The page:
My fear when I see something trying to be 'inspirational' is that it's going to become something that's only a few steps removed from propaganda. I'd rather see creators portray characters who are realistic and complex and flawed in a way that makes us think and examine our own beliefs, behaviors, etc.
The indefatigable Mrs. Griffin: Badass Samquickreaver on June 5th, 2016 12:42 am (UTC)
siennavie: Cookies!siennavie on June 4th, 2016 05:59 pm (UTC)
What sort of onus does a creator or performer have towards their audience to be inspirational?

None. Though I would hope as a creator, you create *in order to* inspire and that you *want* your work to inspire.
And, among the audience, even if the reaction is negative--I'd say that was "inspired" :)
The indefatigable Mrs. Griffin: Badass Samquickreaver on June 5th, 2016 12:43 am (UTC)
Art's job is to make us FEEL. Not just feel good...
tifaching: alastair deantifaching on June 5th, 2016 01:14 am (UTC)
So much this. Supernatural has made me feel so much anxiety and fear and horror over the years. But also joy and love and feelings of family. It can't all be happy kitten moments that are perfectly solved at the end of every episode. In fact, it can never be that and still be the show we are so addicted to. It would be like going to a museum where every piece of art was a sunny field of daisies. No, no, no.
The indefatigable Mrs. Griffin: Badass Samquickreaver on June 5th, 2016 01:29 am (UTC)
And it's not just THAT. The show is full of characters with flawed views on the world. The show reflects those characters. And if that hurts you? Insults you? Disappoints you? If you find it too misogynistic or doesn't represent you enough? You are free to watch other shows. You may also critique it, but if your idea of critique and 'fun' is pissing on other people's enjoyment, you might need to take a step back and consider the degree of horribleness the show is actually committing. And the degree to which you're bringing your own baggage into the situation.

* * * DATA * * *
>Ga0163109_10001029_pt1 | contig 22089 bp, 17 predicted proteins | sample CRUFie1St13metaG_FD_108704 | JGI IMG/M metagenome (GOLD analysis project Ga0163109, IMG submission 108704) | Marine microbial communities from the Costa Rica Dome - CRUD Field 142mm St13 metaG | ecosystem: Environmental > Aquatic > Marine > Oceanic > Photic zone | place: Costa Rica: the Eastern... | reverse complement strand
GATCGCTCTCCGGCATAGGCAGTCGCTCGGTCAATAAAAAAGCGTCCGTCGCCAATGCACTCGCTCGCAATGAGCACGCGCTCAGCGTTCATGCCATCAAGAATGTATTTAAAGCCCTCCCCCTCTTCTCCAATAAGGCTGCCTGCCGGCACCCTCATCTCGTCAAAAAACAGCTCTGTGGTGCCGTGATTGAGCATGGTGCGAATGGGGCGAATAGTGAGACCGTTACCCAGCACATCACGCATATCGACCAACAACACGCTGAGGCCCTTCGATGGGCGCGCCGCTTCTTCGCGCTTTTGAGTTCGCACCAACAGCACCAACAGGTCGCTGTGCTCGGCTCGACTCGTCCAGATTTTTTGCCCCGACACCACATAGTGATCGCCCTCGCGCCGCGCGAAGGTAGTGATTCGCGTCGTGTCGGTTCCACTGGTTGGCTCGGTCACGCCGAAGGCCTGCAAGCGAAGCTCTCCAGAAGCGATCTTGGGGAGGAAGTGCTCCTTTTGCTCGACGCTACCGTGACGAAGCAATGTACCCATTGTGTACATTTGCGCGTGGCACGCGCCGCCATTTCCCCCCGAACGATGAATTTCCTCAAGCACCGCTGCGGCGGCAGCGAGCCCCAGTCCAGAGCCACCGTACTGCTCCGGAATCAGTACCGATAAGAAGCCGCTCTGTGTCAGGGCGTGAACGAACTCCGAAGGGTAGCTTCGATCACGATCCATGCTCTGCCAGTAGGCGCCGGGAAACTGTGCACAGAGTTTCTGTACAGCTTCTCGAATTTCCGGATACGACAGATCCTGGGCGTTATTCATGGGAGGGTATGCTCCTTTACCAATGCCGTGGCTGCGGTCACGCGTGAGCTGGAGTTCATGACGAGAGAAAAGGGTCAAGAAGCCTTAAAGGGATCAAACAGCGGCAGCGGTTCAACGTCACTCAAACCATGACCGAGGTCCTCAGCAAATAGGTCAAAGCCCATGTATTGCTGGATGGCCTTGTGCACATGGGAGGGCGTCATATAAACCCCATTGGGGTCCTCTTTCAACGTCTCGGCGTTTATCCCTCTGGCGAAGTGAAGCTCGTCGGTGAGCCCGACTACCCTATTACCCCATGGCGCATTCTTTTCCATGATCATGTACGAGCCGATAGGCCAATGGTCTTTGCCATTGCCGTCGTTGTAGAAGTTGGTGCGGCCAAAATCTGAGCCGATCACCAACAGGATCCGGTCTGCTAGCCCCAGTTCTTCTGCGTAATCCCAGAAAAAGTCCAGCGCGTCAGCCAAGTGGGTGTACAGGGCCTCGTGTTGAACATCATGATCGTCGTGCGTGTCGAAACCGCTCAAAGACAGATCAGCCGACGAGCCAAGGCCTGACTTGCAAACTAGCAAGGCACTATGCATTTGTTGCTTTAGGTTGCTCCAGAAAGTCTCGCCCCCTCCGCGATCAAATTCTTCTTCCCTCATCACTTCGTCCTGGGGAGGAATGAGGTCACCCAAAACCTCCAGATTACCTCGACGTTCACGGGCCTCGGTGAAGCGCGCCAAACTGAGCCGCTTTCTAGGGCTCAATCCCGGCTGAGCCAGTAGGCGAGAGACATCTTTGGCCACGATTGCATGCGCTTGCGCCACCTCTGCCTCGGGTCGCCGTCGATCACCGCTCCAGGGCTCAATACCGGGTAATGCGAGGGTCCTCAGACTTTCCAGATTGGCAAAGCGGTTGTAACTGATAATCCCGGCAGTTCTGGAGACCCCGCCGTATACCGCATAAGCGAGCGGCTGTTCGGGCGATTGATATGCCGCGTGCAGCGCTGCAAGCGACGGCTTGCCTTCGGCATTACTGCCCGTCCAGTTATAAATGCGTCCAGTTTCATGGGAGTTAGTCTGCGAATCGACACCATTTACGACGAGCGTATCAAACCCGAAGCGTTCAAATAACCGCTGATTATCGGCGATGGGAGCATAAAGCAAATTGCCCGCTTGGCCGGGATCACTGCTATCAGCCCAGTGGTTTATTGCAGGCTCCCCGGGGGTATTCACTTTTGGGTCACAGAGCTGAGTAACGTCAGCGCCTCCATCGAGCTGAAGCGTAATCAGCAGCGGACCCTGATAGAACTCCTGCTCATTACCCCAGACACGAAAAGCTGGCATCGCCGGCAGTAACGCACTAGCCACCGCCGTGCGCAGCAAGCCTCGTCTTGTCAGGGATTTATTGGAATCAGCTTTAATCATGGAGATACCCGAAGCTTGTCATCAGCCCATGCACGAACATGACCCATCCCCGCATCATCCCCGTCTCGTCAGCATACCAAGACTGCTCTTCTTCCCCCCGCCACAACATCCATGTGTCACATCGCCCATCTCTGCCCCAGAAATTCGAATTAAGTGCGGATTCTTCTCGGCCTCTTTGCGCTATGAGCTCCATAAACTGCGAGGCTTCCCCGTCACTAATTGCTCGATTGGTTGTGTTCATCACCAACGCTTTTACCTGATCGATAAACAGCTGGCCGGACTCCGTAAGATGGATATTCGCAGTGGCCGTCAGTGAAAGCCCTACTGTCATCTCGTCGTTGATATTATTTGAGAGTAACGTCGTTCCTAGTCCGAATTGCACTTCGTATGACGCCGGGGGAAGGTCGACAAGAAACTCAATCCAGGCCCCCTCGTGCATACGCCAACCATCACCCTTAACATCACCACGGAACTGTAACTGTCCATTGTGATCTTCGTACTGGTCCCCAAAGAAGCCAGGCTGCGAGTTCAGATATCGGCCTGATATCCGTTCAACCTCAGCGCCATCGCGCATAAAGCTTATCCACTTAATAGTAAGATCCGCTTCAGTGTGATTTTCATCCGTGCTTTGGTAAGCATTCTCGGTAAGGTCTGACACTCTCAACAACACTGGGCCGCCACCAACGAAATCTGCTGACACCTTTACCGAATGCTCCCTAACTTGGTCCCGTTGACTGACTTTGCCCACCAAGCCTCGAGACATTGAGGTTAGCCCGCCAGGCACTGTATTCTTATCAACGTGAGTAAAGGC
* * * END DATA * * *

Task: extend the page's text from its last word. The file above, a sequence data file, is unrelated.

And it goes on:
The show ain't perfect--HELL, no--but is it the most awful thing to have ever awfulled? Nah. I'm not always happy with the way the show has done things, but there are absolutely worse shows out there. This is my ONE fandom; nothing else has snagged me like SPN, and I've made marvelous friends. I'm okay with this. :)
Umai Hoshifairyniamh on June 4th, 2016 08:25 pm (UTC)
I don't care if a 'character' is homophobic/womanizer/murderer/insane (though I put forward that all creators/actor/writers/artists are, at least, a little insane.)

I know that the actors are different. Jensen has been 'evil' and was a 'killer', but I know he is a nice guy. (Insane, but nice.) Tom Hiddleston has played some fairly evil characters, but he is a perfect gentleman. (A TRUE gentleman. A rare commodity in this day and age.)

I think that the people who cannot differentiate between fact and fiction, should be put in a special room or on a special island. This way they cannot inflict humanity with their special breed of insanity. (I fear people like that, because those are the type of people who might snap and go postal.)
The indefatigable Mrs. Griffin: Badass Samquickreaver on June 5th, 2016 12:50 am (UTC)
I fear them because they are dogmatic. They believe so ardently in their own rightness that there is no compromise, no understanding that maybe ... just maybe ... they might be mistaken.
tifaching: alastair deantifaching on June 5th, 2016 01:07 am (UTC)